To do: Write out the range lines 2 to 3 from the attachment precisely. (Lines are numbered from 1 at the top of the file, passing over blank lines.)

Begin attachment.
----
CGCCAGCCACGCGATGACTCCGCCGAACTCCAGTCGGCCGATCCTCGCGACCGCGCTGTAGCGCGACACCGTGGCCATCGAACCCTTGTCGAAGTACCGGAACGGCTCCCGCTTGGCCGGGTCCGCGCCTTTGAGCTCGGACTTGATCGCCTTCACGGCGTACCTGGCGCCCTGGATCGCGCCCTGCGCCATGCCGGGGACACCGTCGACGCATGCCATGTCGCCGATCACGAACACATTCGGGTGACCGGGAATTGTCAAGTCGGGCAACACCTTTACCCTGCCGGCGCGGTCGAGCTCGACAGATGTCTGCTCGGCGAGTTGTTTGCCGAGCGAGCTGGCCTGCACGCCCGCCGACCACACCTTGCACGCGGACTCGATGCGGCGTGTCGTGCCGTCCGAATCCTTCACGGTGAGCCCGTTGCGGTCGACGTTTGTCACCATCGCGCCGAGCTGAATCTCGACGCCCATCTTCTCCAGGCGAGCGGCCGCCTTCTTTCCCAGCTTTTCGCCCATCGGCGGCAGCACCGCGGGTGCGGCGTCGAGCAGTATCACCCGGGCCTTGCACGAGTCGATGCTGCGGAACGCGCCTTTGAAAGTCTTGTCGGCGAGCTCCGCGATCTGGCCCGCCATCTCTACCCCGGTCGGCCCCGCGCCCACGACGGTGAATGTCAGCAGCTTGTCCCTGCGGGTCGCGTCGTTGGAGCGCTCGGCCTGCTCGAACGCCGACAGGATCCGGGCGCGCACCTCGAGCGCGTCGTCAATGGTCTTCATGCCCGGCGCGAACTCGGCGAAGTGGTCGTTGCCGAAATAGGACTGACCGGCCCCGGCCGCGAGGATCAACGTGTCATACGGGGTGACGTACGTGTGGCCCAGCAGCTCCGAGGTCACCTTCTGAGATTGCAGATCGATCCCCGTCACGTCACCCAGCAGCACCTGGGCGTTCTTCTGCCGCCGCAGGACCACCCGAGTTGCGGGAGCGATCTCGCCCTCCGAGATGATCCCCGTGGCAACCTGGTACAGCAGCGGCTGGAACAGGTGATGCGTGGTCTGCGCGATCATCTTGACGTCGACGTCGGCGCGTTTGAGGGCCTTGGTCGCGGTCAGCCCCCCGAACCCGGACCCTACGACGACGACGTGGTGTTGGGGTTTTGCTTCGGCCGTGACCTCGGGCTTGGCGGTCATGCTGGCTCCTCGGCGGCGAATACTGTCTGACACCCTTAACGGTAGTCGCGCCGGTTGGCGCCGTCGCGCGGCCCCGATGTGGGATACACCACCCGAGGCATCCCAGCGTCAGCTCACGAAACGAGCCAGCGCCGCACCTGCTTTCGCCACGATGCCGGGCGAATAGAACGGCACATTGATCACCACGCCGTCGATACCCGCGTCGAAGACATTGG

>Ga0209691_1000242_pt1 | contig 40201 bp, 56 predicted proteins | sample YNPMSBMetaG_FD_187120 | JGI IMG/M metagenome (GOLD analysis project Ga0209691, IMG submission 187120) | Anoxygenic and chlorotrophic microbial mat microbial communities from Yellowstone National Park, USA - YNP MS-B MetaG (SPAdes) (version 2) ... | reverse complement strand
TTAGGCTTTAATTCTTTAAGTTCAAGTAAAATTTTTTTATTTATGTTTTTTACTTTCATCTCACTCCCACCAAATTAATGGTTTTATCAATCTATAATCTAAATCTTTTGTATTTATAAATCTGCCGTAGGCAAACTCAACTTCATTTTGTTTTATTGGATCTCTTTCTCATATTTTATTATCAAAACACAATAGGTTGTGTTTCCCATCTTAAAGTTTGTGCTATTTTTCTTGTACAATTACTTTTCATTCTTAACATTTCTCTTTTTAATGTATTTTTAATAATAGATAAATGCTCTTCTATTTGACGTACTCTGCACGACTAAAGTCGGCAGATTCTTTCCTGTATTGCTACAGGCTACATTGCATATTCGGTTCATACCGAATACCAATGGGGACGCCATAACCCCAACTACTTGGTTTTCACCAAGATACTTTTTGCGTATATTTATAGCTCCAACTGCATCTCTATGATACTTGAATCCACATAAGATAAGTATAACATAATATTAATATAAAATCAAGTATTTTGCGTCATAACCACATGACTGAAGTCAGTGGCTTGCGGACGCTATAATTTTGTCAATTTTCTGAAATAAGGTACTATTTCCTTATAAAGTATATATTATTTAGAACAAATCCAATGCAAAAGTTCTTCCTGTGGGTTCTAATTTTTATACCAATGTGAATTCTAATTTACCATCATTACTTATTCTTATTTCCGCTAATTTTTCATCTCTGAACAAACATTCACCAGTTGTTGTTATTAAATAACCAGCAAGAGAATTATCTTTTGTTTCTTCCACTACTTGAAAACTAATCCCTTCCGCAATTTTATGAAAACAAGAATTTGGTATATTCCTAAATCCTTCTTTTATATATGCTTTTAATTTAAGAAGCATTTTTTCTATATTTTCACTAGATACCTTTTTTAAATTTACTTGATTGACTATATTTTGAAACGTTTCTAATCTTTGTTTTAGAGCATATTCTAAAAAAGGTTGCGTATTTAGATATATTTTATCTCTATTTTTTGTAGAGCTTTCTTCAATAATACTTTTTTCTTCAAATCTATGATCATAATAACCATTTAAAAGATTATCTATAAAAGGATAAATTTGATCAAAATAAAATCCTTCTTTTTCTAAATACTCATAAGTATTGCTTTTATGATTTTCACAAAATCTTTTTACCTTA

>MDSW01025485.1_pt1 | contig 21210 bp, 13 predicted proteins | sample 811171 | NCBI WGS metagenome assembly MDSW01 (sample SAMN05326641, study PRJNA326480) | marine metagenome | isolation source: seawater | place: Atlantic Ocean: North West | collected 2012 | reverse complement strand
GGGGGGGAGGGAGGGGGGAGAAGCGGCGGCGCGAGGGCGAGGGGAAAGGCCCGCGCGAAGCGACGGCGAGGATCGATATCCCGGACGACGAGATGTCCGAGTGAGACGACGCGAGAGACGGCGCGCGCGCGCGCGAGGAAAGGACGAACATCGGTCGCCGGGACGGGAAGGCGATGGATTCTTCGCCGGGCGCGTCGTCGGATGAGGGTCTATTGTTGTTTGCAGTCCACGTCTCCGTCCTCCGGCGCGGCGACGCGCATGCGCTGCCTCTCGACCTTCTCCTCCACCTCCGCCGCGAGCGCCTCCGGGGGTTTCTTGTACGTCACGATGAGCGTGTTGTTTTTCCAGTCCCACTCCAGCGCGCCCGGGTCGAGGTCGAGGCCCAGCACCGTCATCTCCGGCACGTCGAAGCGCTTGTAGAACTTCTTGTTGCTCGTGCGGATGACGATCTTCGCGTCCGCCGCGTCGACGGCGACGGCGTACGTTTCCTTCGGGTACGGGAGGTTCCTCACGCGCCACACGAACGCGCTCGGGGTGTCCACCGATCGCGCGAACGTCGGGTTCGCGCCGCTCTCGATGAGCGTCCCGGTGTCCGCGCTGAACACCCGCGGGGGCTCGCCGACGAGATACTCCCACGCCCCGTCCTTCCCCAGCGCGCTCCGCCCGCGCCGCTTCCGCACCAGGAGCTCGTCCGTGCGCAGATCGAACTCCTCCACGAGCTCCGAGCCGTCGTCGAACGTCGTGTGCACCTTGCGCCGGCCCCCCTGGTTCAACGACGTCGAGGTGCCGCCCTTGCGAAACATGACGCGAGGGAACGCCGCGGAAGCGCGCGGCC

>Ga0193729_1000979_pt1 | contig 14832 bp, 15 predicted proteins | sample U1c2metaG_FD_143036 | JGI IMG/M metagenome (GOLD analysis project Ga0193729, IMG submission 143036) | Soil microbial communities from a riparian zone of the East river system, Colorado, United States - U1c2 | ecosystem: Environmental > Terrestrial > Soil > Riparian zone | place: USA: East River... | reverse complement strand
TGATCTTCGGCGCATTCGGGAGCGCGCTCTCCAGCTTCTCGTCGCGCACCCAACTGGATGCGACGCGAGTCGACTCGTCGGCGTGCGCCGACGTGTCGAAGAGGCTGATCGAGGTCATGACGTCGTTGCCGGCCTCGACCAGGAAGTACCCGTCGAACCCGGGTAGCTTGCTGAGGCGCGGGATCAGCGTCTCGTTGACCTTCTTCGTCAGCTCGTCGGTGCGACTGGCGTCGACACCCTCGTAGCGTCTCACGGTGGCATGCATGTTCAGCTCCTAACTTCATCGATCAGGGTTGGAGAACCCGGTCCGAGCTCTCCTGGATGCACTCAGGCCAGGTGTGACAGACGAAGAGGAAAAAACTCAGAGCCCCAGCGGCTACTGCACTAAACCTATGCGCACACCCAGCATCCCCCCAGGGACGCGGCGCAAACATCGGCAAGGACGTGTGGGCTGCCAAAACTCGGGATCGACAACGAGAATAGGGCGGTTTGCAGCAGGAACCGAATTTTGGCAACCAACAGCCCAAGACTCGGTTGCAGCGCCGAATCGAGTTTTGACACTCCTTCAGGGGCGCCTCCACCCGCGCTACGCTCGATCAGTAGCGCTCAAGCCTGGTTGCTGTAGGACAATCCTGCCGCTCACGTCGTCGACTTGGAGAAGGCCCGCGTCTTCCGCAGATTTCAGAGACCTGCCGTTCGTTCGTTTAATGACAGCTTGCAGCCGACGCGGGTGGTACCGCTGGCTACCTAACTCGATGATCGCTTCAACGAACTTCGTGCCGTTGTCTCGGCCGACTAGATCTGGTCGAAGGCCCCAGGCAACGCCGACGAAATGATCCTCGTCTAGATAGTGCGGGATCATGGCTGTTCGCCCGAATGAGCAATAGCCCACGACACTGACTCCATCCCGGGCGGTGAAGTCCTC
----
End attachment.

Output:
>Ga0209691_1000242_pt1 | contig 40201 bp, 56 predicted proteins | sample YNPMSBMetaG_FD_187120 | JGI IMG/M metagenome (GOLD analysis project Ga0209691, IMG submission 187120) | Anoxygenic and chlorotrophic microbial mat microbial communities from Yellowstone National Park, USA - YNP MS-B MetaG (SPAdes) (version 2) ... | reverse complement strand
TTAGGCTTTAATTCTTTAAGTTCAAGTAAAATTTTTTTATTTATGTTTTTTACTTTCATCTCACTCCCACCAAATTAATGGTTTTATCAATCTATAATCTAAATCTTTTGTATTTATAAATCTGCCGTAGGCAAACTCAACTTCATTTTGTTTTATTGGATCTCTTTCTCATATTTTATTATCAAAACACAATAGGTTGTGTTTCCCATCTTAAAGTTTGTGCTATTTTTCTTGTACAATTACTTTTCATTCTTAACATTTCTCTTTTTAATGTATTTTTAATAATAGATAAATGCTCTTCTATTTGACGTACTCTGCACGACTAAAGTCGGCAGATTCTTTCCTGTATTGCTACAGGCTACATTGCATATTCGGTTCATACCGAATACCAATGGGGACGCCATAACCCCAACTACTTGGTTTTCACCAAGATACTTTTTGCGTATATTTATAGCTCCAACTGCATCTCTATGATACTTGAATCCACATAAGATAAGTATAACATAATATTAATATAAAATCAAGTATTTTGCGTCATAACCACATGACTGAAGTCAGTGGCTTGCGGACGCTATAATTTTGTCAATTTTCTGAAATAAGGTACTATTTCCTTATAAAGTATATATTATTTAGAACAAATCCAATGCAAAAGTTCTTCCTGTGGGTTCTAATTTTTATACCAATGTGAATTCTAATTTACCATCATTACTTATTCTTATTTCCGCTAATTTTTCATCTCTGAACAAACATTCACCAGTTGTTGTTATTAAATAACCAGCAAGAGAATTATCTTTTGTTTCTTCCACTACTTGAAAACTAATCCCTTCCGCAATTTTATGAAAACAAGAATTTGGTATATTCCTAAATCCTTCTTTTATATATGCTTTTAATTTAAGAAGCATTTTTTCTATATTTTCACTAGATACCTTTTTTAAATTTACTTGATTGACTATATTTTGAAACGTTTCTAATCTTTGTTTTAGAGCATATTCTAAAAAAGGTTGCGTATTTAGATATATTTTATCTCTATTTTTTGTAGAGCTTTCTTCAATAATACTTTTTTCTTCAAATCTATGATCATAATAACCATTTAAAAGATTATCTATAAAAGGATAAATTTGATCAAAATAAAATCCTTCTTTTTCTAAATACTCATAAGTATTGCTTTTATGATTTTCACAAAATCTTTTTACCTTA